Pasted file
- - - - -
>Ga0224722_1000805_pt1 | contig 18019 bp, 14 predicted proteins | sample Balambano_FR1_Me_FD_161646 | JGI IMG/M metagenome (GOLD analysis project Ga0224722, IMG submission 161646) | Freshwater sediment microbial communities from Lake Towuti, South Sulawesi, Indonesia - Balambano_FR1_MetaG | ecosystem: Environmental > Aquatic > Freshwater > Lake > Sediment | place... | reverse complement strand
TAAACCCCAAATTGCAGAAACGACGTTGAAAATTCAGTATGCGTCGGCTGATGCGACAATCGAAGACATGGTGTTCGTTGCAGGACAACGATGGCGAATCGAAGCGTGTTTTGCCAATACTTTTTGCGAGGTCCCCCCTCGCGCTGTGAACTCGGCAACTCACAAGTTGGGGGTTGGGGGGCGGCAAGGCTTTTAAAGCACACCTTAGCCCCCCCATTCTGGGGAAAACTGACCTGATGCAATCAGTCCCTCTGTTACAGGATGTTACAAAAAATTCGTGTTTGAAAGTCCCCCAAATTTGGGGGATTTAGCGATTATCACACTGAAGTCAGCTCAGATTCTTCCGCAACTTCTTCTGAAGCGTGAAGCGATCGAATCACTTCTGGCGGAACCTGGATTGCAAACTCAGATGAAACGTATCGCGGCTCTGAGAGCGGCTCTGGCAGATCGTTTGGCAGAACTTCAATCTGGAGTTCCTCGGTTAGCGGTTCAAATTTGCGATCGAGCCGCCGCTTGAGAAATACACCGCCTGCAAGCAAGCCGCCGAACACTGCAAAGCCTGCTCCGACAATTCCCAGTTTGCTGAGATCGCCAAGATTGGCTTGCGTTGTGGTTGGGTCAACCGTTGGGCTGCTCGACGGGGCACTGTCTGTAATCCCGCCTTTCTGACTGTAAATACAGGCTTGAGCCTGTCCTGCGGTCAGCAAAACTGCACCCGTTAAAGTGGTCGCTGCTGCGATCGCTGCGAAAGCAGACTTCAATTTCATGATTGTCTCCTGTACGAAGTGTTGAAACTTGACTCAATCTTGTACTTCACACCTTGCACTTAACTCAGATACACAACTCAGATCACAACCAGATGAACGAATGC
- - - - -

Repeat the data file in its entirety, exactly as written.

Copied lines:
>Ga0224722_1000805_pt1 | contig 18019 bp, 14 predicted proteins | sample Balambano_FR1_Me_FD_161646 | JGI IMG/M metagenome (GOLD analysis project Ga0224722, IMG submission 161646) | Freshwater sediment microbial communities from Lake Towuti, South Sulawesi, Indonesia - Balambano_FR1_MetaG | ecosystem: Environmental > Aquatic > Freshwater > Lake > Sediment | place... | reverse complement strand
TAAACCCCAAATTGCAGAAACGACGTTGAAAATTCAGTATGCGTCGGCTGATGCGACAATCGAAGACATGGTGTTCGTTGCAGGACAACGATGGCGAATCGAAGCGTGTTTTGCCAATACTTTTTGCGAGGTCCCCCCTCGCGCTGTGAACTCGGCAACTCACAAGTTGGGGGTTGGGGGGCGGCAAGGCTTTTAAAGCACACCTTAGCCCCCCCATTCTGGGGAAAACTGACCTGATGCAATCAGTCCCTCTGTTACAGGATGTTACAAAAAATTCGTGTTTGAAAGTCCCCCAAATTTGGGGGATTTAGCGATTATCACACTGAAGTCAGCTCAGATTCTTCCGCAACTTCTTCTGAAGCGTGAAGCGATCGAATCACTTCTGGCGGAACCTGGATTGCAAACTCAGATGAAACGTATCGCGGCTCTGAGAGCGGCTCTGGCAGATCGTTTGGCAGAACTTCAATCTGGAGTTCCTCGGTTAGCGGTTCAAATTTGCGATCGAGCCGCCGCTTGAGAAATACACCGCCTGCAAGCAAGCCGCCGAACACTGCAAAGCCTGCTCCGACAATTCCCAGTTTGCTGAGATCGCCAAGATTGGCTTGCGTTGTGGTTGGGTCAACCGTTGGGCTGCTCGACGGGGCACTGTCTGTAATCCCGCCTTTCTGACTGTAAATACAGGCTTGAGCCTGTCCTGCGGTCAGCAAAACTGCACCCGTTAAAGTGGTCGCTGCTGCGATCGCTGCGAAAGCAGACTTCAATTTCATGATTGTCTCCTGTACGAAGTGTTGAAACTTGACTCAATCTTGTACTTCACACCTTGCACTTAACTCAGATACACAACTCAGATCACAACCAGATGAACGAATGC